Home | About | Tournament Winning Decklists | Forums

FFG Floor Rules

I get the arguments in favor of IDs, and I like the strategy/math involved, but they rub me the wrong way too. I’m against them emotionally, even if I like/respect them logically.

For me it is this: You go to tournaments to play. You’re not playing if you ID. Why are you going to an event dedicated to playing a game if you’re avoiding playing said game for favorable math?


That’s what I keep asking NEH players!

*insert bad standup riff


Fastro can promise us all ample time to use the toilet and plenty of breaks to keep hydrated and fueled up. Fastro über alles!

Netrunner is a for-fun game with low stakes. Do we really need the safety blanket of netdecking then? If you are going to a tournament, just brew your own deck and stay off decklist websites. Do you not like deckbuilding?

People like playing, but people also like winning. This is the true answer to my snarky post above (sorry bluebird). I’m sure if the deck quality function were flatter, people would bring their own decks lots more because it’s really fun to deckbuild. But having a good deck is more important.

I think status quo bias is an issue here. For whatever reason FFG has chosen to ban IDs, so people arguing in their favor have to provide extra evidence (see: “why should that advantage of being well rested only go to the people who choose to intentionally draw?”).

This is a false equivalence. Nobody netdecks so they don’t have to play more Netrunner games in a tournament. People netdeck so their opponents don’t get to play Netrunner games in a tournament. (;))

1 Like

This is a BS argument. You’re still playing Netrunner even if you don’t build your own decks. With an ID, you are not playing Netrunner at all.


I think the best reason to allow IDs is that people are going to do it without anyone knowing if you don’t, and that puts everyone else at a disadvantage. The difference between IDs and say, drawing extra cards or something, is that a large portion of the players feel like it should be allowed and isn’t wrong, so you’re not likely to shame them out of doing it, or ever catch them.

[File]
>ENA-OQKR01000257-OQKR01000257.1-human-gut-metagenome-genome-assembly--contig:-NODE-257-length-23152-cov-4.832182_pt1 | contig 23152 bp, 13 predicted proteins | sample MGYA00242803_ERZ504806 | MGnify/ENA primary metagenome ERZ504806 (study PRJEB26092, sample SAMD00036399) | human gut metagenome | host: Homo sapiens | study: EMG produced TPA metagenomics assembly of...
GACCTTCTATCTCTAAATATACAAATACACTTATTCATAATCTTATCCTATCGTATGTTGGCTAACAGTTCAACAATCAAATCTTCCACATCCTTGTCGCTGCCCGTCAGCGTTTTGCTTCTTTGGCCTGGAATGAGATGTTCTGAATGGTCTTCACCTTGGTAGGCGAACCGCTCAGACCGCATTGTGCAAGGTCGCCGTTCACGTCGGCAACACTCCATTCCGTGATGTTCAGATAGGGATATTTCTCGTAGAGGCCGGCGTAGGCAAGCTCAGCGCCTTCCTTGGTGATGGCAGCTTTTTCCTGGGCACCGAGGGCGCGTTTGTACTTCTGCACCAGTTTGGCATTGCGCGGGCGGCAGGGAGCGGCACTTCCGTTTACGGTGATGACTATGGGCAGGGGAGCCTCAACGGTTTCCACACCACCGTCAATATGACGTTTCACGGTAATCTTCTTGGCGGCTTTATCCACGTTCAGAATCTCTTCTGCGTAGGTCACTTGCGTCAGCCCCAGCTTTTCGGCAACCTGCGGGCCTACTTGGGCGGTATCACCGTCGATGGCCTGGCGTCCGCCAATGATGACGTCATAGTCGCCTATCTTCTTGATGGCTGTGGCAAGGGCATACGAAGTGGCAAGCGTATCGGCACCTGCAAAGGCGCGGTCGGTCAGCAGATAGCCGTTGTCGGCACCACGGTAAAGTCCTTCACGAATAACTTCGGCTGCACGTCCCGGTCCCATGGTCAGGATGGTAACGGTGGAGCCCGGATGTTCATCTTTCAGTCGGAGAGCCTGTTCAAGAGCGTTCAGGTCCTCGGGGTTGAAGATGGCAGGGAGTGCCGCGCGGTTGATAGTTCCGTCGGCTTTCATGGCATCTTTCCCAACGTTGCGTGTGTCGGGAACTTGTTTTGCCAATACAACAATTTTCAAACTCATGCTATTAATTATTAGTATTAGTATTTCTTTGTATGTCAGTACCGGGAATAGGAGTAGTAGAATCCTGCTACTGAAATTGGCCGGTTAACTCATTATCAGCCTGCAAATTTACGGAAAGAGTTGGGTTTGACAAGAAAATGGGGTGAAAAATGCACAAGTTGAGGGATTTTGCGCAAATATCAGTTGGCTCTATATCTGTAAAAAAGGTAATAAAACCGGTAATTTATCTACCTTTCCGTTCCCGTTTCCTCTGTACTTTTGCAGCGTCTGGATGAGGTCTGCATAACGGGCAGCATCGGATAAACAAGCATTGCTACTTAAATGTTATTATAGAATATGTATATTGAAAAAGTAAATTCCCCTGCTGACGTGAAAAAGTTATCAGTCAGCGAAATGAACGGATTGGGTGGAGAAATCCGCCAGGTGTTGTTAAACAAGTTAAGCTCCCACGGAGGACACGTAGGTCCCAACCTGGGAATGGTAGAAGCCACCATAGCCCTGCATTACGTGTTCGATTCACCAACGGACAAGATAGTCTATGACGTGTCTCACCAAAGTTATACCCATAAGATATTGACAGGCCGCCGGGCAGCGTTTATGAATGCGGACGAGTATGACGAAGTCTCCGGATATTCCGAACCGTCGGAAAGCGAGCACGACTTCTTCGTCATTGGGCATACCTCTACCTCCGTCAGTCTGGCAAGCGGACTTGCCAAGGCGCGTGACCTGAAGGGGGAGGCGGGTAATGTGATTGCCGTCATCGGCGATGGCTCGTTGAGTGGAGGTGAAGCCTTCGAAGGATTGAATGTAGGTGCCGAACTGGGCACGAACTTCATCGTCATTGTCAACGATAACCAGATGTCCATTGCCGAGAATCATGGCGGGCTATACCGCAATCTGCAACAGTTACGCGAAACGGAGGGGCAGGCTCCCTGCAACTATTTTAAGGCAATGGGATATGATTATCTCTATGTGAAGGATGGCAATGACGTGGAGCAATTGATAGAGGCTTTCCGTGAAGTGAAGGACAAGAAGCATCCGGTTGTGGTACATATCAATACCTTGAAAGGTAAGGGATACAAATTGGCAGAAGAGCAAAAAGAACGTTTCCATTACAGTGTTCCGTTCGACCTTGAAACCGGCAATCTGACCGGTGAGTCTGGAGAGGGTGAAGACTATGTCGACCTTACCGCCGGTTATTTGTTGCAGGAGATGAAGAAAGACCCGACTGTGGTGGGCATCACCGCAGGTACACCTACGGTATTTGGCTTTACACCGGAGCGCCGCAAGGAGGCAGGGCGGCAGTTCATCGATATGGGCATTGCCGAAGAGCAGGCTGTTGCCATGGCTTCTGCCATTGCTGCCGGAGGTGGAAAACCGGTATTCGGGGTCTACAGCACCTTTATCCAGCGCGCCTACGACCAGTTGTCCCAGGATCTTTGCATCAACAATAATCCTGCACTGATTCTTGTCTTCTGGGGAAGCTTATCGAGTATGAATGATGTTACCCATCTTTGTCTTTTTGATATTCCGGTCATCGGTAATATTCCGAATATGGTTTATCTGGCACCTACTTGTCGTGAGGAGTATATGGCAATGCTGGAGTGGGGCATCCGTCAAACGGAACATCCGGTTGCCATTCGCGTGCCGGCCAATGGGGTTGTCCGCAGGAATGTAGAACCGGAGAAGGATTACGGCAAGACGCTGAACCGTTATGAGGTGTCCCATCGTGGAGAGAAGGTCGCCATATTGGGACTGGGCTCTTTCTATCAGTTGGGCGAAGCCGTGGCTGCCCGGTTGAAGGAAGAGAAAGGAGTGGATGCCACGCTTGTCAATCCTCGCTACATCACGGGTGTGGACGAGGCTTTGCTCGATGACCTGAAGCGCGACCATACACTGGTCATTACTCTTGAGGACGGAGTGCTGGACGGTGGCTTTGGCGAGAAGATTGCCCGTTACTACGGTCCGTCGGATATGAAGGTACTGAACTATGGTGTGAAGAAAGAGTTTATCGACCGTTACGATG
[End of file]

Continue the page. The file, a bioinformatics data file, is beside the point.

Something I actually like about IDs in Netrunner is that unlike magic, very few people can ensure making the cut with an ID. You have to do particularly well to even think about it.

Also, speaking to the “IDs reward well connected players” argument, I think the exact opposite is true. If IDs are not allowed and Im playing a friend and I win game one, I can throw that game, or just play sloppy, without even colluding. That’s going to come up a lot more than a strategically disadvantageous or otherwise result-nebulous ID between friends, (assuming all strategically advantageous or result-ensured IDs between strangers are made if they are legal).


I think your statement about majority supporting IDs is not true. Take the poll results from SSCI, for instance. But IDs should probably be allowed if even a sizeable minority are going to do it anyway…

I didn’t say a majority. I said a large portion, which the SSCI poll results support. It was like, 55-45 or something.

Yeah that’s true, I misread that. Fair enough

i was in a comfortable spot in the first regional i played earlier this year. i was fairly new to Netrunner, having only played for ~5 months, and i really wanted to make the cut. i considered asking my opponent for a split, but i didn’t know how he’d take that. i didn’t know that the majority of players near the top (it’s at least true in America) don’t care about the rules regarding intentional splitting, and if they don’t want to, they’ll just say they don’t. i was concerned he might report me to the judge. i knew he was a very good player, and i thought there was a realistic chance he could sweep me and i’d be on the bubble for making top 8

next to me (one table below), my friend, audibly enough that i could tell, asked his opponent to split. his opponent agreed. the guy in first place was already ahead of me and guaranteed a spot, so that’s one in the cut. the two next to me have split, so that’s three. we’re comparing this to the worst case scenario (i’m swept), so that’s four. i now know, for certain, that if two of the other top tables have agreed to intentionally split (and i still don’t know if they did), i will miss the cut if i’m swept. it’s very clear that if i want to get a guaranteed regional playmat (a real accomplishment for me at the time, having been new to the game), a split is in my interests, but as i mentioned earlier, i was reluctant to risk asking my opponent